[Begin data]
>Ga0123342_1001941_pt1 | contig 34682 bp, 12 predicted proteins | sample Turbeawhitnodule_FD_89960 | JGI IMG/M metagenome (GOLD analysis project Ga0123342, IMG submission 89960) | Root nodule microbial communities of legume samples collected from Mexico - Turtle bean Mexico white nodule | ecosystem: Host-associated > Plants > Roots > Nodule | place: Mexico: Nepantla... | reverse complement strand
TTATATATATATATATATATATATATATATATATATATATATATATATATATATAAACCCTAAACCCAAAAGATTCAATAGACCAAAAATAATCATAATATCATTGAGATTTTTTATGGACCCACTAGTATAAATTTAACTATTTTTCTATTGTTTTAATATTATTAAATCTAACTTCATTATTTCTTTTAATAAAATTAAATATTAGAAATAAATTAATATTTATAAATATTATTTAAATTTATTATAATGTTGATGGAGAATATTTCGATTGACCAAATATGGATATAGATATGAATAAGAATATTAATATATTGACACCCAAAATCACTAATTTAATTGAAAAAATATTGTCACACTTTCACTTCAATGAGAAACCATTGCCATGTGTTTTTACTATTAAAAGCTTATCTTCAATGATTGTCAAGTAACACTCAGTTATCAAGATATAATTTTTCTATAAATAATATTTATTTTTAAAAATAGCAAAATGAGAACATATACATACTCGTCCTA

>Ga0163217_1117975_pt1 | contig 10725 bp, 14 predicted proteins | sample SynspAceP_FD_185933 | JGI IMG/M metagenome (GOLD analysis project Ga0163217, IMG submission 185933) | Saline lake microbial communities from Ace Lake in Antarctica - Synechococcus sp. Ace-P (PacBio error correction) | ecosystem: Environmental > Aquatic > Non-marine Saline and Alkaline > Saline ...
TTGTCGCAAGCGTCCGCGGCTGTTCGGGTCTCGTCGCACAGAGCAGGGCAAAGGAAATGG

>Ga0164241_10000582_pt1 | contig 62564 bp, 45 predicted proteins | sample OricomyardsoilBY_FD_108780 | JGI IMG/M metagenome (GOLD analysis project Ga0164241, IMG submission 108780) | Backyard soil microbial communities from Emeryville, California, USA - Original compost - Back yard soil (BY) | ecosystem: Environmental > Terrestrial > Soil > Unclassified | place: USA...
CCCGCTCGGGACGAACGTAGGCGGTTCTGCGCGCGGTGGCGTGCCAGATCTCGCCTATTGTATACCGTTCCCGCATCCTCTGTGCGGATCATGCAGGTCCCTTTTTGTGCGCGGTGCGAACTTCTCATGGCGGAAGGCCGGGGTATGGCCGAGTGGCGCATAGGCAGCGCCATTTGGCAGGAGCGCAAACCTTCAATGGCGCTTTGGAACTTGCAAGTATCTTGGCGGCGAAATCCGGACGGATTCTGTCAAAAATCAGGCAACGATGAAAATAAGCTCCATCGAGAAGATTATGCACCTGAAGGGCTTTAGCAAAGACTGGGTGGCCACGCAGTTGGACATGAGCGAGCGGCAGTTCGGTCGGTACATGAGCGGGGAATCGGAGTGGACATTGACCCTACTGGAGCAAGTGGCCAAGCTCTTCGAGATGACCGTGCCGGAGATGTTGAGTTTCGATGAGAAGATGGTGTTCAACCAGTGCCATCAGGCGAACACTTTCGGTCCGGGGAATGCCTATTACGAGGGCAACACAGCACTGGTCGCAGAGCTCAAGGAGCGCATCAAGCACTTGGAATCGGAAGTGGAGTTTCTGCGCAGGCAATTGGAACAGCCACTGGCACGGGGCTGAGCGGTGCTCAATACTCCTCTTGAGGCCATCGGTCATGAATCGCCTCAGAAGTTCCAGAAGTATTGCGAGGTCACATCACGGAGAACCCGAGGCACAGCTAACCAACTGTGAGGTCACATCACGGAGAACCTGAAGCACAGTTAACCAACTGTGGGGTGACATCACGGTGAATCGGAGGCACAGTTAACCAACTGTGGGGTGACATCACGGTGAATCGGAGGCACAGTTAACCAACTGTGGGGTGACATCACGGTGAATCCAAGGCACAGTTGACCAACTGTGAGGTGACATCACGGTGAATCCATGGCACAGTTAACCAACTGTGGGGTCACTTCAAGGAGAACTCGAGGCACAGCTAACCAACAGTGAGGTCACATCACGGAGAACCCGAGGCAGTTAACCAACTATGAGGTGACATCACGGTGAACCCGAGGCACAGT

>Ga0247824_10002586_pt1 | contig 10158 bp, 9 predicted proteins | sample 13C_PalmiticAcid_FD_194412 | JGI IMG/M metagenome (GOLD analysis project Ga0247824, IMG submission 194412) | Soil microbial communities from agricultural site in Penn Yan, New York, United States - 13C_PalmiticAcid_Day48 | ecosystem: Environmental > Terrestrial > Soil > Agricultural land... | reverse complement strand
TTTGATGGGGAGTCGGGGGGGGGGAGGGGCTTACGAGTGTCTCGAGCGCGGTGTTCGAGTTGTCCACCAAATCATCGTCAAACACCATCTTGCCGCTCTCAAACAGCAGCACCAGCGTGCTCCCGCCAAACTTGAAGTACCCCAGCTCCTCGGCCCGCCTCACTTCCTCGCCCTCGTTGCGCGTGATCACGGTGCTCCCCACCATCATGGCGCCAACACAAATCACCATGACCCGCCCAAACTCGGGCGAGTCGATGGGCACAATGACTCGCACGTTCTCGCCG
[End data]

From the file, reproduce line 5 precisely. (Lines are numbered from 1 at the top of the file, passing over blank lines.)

>Ga0164241_10000582_pt1 | contig 62564 bp, 45 predicted proteins | sample OricomyardsoilBY_FD_108780 | JGI IMG/M metagenome (GOLD analysis project Ga0164241, IMG submission 108780) | Backyard soil microbial communities from Emeryville, California, USA - Original compost - Back yard soil (BY) | ecosystem: Environmental > Terrestrial > Soil > Unclassified | place: USA...